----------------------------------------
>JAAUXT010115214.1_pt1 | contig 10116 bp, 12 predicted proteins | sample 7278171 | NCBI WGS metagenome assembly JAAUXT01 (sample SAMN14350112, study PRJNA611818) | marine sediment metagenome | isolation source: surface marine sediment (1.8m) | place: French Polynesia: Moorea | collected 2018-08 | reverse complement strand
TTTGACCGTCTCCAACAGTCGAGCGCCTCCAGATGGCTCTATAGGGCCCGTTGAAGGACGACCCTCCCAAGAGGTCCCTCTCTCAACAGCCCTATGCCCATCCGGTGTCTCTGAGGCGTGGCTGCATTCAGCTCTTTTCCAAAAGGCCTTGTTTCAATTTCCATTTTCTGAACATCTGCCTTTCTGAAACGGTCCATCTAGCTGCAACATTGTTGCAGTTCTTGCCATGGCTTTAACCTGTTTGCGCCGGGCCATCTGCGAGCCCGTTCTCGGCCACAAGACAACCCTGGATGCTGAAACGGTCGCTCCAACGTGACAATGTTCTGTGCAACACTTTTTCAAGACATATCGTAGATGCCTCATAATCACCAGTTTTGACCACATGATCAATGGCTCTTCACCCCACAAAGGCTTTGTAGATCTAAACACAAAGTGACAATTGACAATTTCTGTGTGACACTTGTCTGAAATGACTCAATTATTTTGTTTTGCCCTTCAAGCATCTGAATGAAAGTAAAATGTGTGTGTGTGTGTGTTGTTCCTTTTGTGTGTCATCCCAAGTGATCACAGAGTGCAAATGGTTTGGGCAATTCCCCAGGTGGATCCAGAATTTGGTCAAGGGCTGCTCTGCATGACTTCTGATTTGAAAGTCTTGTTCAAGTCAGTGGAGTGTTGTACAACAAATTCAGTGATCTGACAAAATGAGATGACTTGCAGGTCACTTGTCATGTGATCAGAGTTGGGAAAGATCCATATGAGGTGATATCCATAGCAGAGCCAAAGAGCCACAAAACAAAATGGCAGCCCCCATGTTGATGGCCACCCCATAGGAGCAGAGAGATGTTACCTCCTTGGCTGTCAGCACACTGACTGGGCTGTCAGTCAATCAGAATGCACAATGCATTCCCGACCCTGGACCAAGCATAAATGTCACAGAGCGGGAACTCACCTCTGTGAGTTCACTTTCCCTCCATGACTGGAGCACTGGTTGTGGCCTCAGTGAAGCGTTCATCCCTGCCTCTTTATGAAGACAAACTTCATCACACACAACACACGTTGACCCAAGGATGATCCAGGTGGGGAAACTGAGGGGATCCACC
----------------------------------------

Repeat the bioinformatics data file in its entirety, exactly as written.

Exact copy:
>JAAUXT010115214.1_pt1 | contig 10116 bp, 12 predicted proteins | sample 7278171 | NCBI WGS metagenome assembly JAAUXT01 (sample SAMN14350112, study PRJNA611818) | marine sediment metagenome | isolation source: surface marine sediment (1.8m) | place: French Polynesia: Moorea | collected 2018-08 | reverse complement strand
TTTGACCGTCTCCAACAGTCGAGCGCCTCCAGATGGCTCTATAGGGCCCGTTGAAGGACGACCCTCCCAAGAGGTCCCTCTCTCAACAGCCCTATGCCCATCCGGTGTCTCTGAGGCGTGGCTGCATTCAGCTCTTTTCCAAAAGGCCTTGTTTCAATTTCCATTTTCTGAACATCTGCCTTTCTGAAACGGTCCATCTAGCTGCAACATTGTTGCAGTTCTTGCCATGGCTTTAACCTGTTTGCGCCGGGCCATCTGCGAGCCCGTTCTCGGCCACAAGACAACCCTGGATGCTGAAACGGTCGCTCCAACGTGACAATGTTCTGTGCAACACTTTTTCAAGACATATCGTAGATGCCTCATAATCACCAGTTTTGACCACATGATCAATGGCTCTTCACCCCACAAAGGCTTTGTAGATCTAAACACAAAGTGACAATTGACAATTTCTGTGTGACACTTGTCTGAAATGACTCAATTATTTTGTTTTGCCCTTCAAGCATCTGAATGAAAGTAAAATGTGTGTGTGTGTGTGTTGTTCCTTTTGTGTGTCATCCCAAGTGATCACAGAGTGCAAATGGTTTGGGCAATTCCCCAGGTGGATCCAGAATTTGGTCAAGGGCTGCTCTGCATGACTTCTGATTTGAAAGTCTTGTTCAAGTCAGTGGAGTGTTGTACAACAAATTCAGTGATCTGACAAAATGAGATGACTTGCAGGTCACTTGTCATGTGATCAGAGTTGGGAAAGATCCATATGAGGTGATATCCATAGCAGAGCCAAAGAGCCACAAAACAAAATGGCAGCCCCCATGTTGATGGCCACCCCATAGGAGCAGAGAGATGTTACCTCCTTGGCTGTCAGCACACTGACTGGGCTGTCAGTCAATCAGAATGCACAATGCATTCCCGACCCTGGACCAAGCATAAATGTCACAGAGCGGGAACTCACCTCTGTGAGTTCACTTTCCCTCCATGACTGGAGCACTGGTTGTGGCCTCAGTGAAGCGTTCATCCCTGCCTCTTTATGAAGACAAACTTCATCACACACAACACACGTTGACCCAAGGATGATCCAGGTGGGGAAACTGAGGGGATCCACC